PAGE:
Fall back, slow down and look out for rutting deer
You might call it, quite literally, a case of bad timing because, when you mix Eastern Standard Time with the whitetail rut, you get a potentially deadly combination. The reason? The end of Daylight Saving Time puts more vehicles on the road during the hours when deer are most active. It’s a recipe for disaster. Consequently, now that our clocks have “fallen back” an hour, the folks at the Pennsylvania Game Commission are urging motorists to slow down and stay alert.
According to most estimations, the rut, aka the whitetail deer’s fall breeding season, is set to peak over the next two weeks. During this time, many yearling bucks disperse from the areas in which they were born and travel, sometimes several dozen miles, to find new ranges. Meanwhile, adult bucks more often are cruising their home ranges in search of does, and they sometimes chase the does they encounter.
Add to this the fact autumn sees a number of people taking part in outdoor activities that might flush deer from forested areas or briar thickets, and that deer are more actively feeding to store energy for winter months, and it quickly becomes evident why motorists might be more likely to encounter deer on roads. If you travel the highways and byways of our region, you’ve no doubt already noticed a spike in the number of roadkills. With the advent of Eastern Standard Time, those numbers are bound to increase.
When Daylight Saving Time ended Sunday morning at 2:00 a.m., it signaled a significant increase in vehicular traffic between dusk and dawn — the peak hours for deer activity. “While the peak of the rut still is a few weeks off, deer already have increased their activity and are crossing roads,” said Game Commission Executive Director Bryan Burhans. “While motorists — at any time of year — are well advised to stay alert and be on the lookout for whitetails while driving, it’s especially important now and in the coming weeks.”
Each year insurance provider State Farm compiles a report on the likelihood drivers in each state will collide with a deer or other large animal, and Pennsylvania regularly is near the top of list. This year is no exception. In the 2017 report, released earlier this month, Pennsylvania remained third among states. According to the report, Pennsylvania drivers have a 1-in-63 chance of experiencing a collision with a deer or other large animal, up a 6.3 percent from 2016.
Drivers can reduce their chances of collisions with deer by staying alert and better understanding deer behavior. Just paying attention while driving on stretches marked with “Deer Crossing” signs can make a difference. Deer often travel in family groups and walk single file. So even if one deer successfully crosses the road in front of a driver, it doesn’t mean the threat is over. Another could be right behind it.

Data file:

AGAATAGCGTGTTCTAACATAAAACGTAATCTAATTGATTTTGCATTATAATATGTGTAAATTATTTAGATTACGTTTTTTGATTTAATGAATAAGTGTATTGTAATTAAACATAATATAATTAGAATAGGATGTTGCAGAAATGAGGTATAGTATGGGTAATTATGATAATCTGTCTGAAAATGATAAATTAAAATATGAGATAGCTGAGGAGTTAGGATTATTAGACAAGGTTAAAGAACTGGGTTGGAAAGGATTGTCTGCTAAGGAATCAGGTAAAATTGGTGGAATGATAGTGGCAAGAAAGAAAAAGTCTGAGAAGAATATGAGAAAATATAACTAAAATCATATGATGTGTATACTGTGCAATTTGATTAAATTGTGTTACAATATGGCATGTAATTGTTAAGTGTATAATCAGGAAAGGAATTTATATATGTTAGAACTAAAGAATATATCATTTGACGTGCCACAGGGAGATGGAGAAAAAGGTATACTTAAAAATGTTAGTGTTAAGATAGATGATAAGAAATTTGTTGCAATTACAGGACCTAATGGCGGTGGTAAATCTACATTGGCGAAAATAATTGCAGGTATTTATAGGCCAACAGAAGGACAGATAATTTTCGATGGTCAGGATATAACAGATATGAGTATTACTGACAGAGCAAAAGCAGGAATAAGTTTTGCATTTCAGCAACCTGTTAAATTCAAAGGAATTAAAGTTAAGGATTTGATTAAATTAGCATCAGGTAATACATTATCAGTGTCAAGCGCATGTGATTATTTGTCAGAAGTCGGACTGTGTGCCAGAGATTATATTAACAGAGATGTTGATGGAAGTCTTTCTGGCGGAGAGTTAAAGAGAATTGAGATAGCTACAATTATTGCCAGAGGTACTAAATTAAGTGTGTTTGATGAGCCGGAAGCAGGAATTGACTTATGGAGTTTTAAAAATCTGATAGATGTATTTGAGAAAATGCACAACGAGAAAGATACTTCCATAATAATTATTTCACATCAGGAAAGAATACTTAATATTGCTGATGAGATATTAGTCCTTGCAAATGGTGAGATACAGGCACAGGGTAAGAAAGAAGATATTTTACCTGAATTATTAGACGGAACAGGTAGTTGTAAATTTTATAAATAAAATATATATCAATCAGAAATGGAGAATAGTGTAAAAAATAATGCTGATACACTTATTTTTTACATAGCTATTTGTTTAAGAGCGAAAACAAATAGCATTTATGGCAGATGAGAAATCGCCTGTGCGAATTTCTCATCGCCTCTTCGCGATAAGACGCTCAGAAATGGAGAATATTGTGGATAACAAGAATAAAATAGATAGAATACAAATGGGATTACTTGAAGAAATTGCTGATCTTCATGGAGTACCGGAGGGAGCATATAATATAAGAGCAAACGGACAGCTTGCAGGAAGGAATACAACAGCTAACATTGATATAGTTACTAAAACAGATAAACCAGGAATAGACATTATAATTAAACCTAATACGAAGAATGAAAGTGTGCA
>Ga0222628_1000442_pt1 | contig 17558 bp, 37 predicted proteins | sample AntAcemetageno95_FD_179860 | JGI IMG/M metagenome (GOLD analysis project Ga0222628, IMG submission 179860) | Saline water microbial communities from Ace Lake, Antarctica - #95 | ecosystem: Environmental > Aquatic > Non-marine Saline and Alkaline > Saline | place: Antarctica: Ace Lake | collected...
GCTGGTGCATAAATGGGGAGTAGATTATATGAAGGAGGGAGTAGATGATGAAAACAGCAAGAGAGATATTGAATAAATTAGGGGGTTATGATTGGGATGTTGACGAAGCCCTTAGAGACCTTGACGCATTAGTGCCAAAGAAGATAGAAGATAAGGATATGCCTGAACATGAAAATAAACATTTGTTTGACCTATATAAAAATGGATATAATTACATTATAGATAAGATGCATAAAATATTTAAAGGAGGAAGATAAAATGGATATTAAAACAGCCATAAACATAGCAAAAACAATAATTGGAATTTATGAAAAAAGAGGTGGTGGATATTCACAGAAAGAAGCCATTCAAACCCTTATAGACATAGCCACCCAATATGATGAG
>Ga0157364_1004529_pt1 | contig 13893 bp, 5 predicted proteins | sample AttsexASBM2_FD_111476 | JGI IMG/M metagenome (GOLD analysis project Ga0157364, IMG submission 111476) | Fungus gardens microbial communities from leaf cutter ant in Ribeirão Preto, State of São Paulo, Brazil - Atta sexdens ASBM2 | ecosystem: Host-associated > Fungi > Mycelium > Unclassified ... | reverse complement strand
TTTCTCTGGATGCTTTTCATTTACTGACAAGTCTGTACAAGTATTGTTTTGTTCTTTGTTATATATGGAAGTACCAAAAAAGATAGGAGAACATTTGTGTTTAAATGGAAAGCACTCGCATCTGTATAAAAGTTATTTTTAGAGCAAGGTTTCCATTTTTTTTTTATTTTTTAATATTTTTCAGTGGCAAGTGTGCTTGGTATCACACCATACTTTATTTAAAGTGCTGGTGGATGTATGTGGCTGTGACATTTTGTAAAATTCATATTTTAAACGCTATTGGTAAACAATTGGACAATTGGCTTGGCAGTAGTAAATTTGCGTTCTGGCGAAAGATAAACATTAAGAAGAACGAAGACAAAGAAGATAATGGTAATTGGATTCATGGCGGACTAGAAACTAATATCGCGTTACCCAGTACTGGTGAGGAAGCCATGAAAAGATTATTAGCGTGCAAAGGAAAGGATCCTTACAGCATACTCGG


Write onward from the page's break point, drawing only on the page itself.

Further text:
A driver who hits a deer with vehicle is not required to report the accident to the Game Commission. If the deer dies, only Pennsylvania residents may claim the carcass. To do so, they must call the Game Commission region office representing the county where the accident occurred and an agency dispatcher will collect the information needed to provide a free permit number, which the caller should write down.
A resident must call within 24 hours of taking possession of the deer. A passing Pennsylvania motorist also may claim the deer, if the person whose vehicle hit it doesn’t want it.
Those taking possession road-killed deer also are advised of rules related to chronic wasting disease (CWD) that prohibit the removal of high-risk deer parts — essentially the head and backbone — from any established Disease Management Area (DMA). Those parts must be removed before the deer is transported outside a DMA. For DMA maps, the complete list of high-risk parts and other information on CWD, visit the Game Commission’s website at www. pgc.pa.gov.
Antlers from bucks killed in vehicle collisions either must be turned over to the Game Commission, or may be purchased for $10 per point by the person who claims the deer. Also, removing antlers from roadkilled bucks is illegal.
If a deer is struck by a vehicle, but not killed, drivers are urged to maintain their distance because some deer might recover and move on. However, if a deer does not move on, or poses a public safety risk, drivers are encouraged to report the incident to a Game Commission regional office or other local law-enforcement agency. If the deer must be put down, the Game Commission will direct the proper person to do so.
To report a dead deer for removal from state roads, motorists can call the Pennsylvania Department of Transportation at 1-800-FIX-ROAD.
Although most Pennsylvania outdoorsy types are now focused on our ongoing hunting seasons, fishing opportunities also abound in the fall. The Pennsylvania Fish and Boat Commission’s fall trout stocking program is now underway. Some upcoming stocking efforts here in the southeast include Deep Creek Dam in Montgomery County and Antietam Reservoir in Berks, both slated for next week. Anglers can see a complete list of the fall stocking schedules by visiting the Pennsylvania Fish and Boat Commission’s (PFBC) stocking pages. Scroll down and look for links to “Fall Stockings Statewide” and “Winter Stockings Statewide.”
The fall and winter months are considered an extended season for trout and have lower daily limits. Continuing through February 28, anglers can keep three trout each day. Class A wild trout streams are strictly catch and immediate release, with no harvesting allowed.